Karaikal: April 11th, 1743? Quarto Ca. 24 x 18.5 cm (9 ¼ x 7 ¼ in.) 22 pp. Legible dark brown manuscript ink on beige laid paper. Period blue mottled paper stiff card wrappers. Mild wear at extremities, mild foxing of the front paste down, some dust soiling on first page, otherwise a very good legible manuscript.
This historically interesting document details the Indian caste system, using anecdotes, comparisons with French social classes, and parallels to biblical stories to illustrate the author's ethnographic observations. The manuscript was written in Karaikal, a town acquired by the French East India Company in 1739 and located about 140 km south of Puducherry, likely by a missionary tasked with reporting on the challenges facing Christianity in India, as he answers two main questions: “If Indian peoples’ ways are frivolous and childish,” and “Whether Indian peoples’ customs are superstitious.” The author begins by explaining that, having lived in India for several years and knowing several local languages, he is elucidating the mysteries of the caste system on which French people are ill-informed.
After describing the details of the four castes, Brahmin, Raj, Vaisya and Sudra, including their hierarchy, advantages, the purpose of this social structure, and the experience of those who lose their caste, the author observes: “We would not be surprised therefore that Indians are as much if not more attached to their caste that makes up their nobility as our gentlemen are to their own […] the fear of losing their caste is capable of making them sacrifice their own lives to maintain it, we saw a striking example a few months ago in the presence of a young stranger whose hunger had made terribly thin […] his appearance inspired the pity of several French people who gathered around him. One of them had rice and meat fetched for him, we were surprised by his refusal to eat […] but dying seemed to him less frightful than losing his honour by eating something that he knew had been prepared by Pariahs.”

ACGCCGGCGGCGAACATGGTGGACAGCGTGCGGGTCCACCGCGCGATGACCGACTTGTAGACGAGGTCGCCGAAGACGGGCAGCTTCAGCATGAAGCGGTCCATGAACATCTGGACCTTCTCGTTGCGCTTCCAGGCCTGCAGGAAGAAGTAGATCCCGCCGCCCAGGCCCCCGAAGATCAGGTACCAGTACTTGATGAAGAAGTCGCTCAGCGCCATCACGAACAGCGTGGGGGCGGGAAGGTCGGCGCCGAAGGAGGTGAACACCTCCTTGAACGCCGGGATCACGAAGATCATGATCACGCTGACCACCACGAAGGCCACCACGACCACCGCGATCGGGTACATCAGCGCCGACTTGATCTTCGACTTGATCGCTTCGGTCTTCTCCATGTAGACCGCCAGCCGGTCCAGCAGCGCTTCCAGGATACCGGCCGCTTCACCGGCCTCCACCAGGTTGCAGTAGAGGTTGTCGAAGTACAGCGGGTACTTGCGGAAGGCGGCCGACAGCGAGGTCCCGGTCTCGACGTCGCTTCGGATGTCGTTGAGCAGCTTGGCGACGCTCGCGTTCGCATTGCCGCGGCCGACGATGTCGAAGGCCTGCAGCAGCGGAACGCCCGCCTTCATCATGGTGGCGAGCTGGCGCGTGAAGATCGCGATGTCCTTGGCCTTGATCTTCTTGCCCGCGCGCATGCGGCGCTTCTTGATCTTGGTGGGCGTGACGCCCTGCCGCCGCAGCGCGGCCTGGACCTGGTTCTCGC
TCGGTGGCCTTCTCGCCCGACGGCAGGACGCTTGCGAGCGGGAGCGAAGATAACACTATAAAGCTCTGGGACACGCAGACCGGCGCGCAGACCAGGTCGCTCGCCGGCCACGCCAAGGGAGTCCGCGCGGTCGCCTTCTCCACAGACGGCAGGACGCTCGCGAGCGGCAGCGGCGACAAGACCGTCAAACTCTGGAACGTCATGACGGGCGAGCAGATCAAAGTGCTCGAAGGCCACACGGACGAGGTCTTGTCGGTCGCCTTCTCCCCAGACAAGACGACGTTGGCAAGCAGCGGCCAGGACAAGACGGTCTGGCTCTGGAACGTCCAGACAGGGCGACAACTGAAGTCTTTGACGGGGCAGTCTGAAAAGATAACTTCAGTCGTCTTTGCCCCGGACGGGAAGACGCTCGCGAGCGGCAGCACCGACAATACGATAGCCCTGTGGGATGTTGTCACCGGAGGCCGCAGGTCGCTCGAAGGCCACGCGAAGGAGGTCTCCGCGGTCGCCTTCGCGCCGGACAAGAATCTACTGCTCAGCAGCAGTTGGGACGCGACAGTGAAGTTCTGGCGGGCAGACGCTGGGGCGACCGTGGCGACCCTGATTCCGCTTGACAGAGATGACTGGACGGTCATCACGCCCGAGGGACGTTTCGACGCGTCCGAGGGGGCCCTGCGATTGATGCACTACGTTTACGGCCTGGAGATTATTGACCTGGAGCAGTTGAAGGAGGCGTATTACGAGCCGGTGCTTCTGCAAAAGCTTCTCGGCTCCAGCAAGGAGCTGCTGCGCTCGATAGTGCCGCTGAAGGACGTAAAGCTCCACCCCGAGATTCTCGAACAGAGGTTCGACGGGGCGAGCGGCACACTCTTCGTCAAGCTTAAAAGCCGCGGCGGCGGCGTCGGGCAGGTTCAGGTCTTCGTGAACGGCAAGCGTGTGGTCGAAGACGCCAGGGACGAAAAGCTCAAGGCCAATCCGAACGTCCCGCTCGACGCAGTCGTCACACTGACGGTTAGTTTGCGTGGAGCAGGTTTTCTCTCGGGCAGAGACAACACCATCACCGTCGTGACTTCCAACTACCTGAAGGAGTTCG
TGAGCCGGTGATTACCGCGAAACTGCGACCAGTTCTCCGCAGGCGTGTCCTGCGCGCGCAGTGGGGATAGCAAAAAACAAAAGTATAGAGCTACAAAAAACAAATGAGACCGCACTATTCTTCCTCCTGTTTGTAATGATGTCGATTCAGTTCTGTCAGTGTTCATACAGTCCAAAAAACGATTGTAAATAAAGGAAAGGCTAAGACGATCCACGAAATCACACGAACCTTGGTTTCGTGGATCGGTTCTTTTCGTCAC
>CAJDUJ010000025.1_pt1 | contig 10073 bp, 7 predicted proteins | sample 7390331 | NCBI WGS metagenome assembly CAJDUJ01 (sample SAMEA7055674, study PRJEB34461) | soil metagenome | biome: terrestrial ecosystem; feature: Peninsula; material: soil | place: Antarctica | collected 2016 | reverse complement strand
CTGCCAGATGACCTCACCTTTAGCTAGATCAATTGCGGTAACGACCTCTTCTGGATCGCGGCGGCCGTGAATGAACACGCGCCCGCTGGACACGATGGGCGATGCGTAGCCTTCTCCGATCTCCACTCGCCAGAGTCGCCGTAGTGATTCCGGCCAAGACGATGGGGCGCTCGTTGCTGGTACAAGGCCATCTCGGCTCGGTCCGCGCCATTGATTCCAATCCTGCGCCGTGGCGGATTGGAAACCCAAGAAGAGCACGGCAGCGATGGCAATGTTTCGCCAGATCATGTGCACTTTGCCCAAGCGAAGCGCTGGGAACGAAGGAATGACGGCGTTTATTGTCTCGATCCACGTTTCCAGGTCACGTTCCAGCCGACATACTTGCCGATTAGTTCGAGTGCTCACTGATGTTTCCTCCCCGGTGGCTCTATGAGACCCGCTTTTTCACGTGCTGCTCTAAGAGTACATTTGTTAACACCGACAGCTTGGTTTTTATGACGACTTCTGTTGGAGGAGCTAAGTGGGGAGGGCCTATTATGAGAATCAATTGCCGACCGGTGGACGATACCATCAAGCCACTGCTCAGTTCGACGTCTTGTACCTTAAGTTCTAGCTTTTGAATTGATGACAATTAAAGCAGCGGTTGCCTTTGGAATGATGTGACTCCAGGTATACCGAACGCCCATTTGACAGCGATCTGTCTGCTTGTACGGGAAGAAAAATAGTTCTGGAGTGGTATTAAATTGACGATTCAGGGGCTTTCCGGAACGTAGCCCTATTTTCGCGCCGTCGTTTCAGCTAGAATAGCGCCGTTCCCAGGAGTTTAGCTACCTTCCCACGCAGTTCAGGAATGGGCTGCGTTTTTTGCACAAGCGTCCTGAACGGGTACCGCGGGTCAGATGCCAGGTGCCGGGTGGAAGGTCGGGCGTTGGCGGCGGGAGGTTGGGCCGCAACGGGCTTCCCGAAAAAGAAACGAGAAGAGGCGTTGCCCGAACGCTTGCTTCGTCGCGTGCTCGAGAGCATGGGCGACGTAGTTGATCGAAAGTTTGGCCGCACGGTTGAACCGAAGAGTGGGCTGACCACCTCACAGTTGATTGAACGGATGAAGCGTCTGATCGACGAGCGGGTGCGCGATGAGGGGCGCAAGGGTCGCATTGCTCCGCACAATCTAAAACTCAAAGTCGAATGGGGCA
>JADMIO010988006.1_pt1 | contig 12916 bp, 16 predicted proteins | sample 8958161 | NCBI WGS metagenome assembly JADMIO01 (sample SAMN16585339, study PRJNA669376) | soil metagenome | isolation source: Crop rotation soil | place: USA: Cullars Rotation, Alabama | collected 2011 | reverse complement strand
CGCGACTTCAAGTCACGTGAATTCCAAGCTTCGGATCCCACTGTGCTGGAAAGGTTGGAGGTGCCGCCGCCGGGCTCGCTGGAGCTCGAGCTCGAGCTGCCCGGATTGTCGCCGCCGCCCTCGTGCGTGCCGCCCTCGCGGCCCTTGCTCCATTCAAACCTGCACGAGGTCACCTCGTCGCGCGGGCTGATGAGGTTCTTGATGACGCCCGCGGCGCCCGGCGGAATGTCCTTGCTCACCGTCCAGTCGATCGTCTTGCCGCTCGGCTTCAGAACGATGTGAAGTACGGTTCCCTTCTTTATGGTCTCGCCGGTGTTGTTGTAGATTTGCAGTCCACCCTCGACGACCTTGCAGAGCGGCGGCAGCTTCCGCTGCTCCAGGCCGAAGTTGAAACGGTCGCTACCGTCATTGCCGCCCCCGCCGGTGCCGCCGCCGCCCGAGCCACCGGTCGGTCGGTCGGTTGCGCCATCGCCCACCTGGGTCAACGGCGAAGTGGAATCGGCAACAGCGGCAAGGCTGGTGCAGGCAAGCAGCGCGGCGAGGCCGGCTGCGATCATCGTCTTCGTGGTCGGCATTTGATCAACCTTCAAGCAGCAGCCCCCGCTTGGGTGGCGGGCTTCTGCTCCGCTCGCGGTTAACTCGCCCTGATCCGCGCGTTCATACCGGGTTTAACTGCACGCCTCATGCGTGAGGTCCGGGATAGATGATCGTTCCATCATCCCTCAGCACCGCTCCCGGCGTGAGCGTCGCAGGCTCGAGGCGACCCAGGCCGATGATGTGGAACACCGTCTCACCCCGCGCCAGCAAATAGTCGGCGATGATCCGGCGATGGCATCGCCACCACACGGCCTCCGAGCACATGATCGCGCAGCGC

To his first question “If Indian peoples’ ways are frivolous and childish,” the author responds that “all nations criticize each other in this way […] if Indian people asked us […] why we salute each other by uncovering our head […] what would we have to answer other than it is our custom and we must conform to not appear uncivil and ridiculous, this is also what would happen to Indians, and what ties them to their ways, for which (for the most part) we could find good reasons […] they leave their shoes at the front door of their home to avoid bringing indoors filth that they picked up outside.”
To his second question of “Whether Indian peoples’ customs are superstitious,” he observes that they have superstitious practices, but not all Indian customs are superstitious. He explores in detail whether or not customs and beliefs surrounding Pariahs and Cows are superstitious. In his conclusion, the author questions whether it is necessary to abolish the caste system in order to enable the spread of Christianity. A very interesting record of social practices in India and the interaction between Christianity and Indian social structures and beliefs.
French India, formally the Établissements Français dans l'Inde ("French establishments in India"), was a French colony comprising geographically separate enclaves on the Indian subcontinent. The possessions were originally acquired by the French East India Company beginning in the second half of the 17th century and included Pondichéry, Karikal and Yanaon on the Coromandel Coast, Mahé on the Malabar Coast and Chandernagor in Bengal.
Price: $2,250.00 USD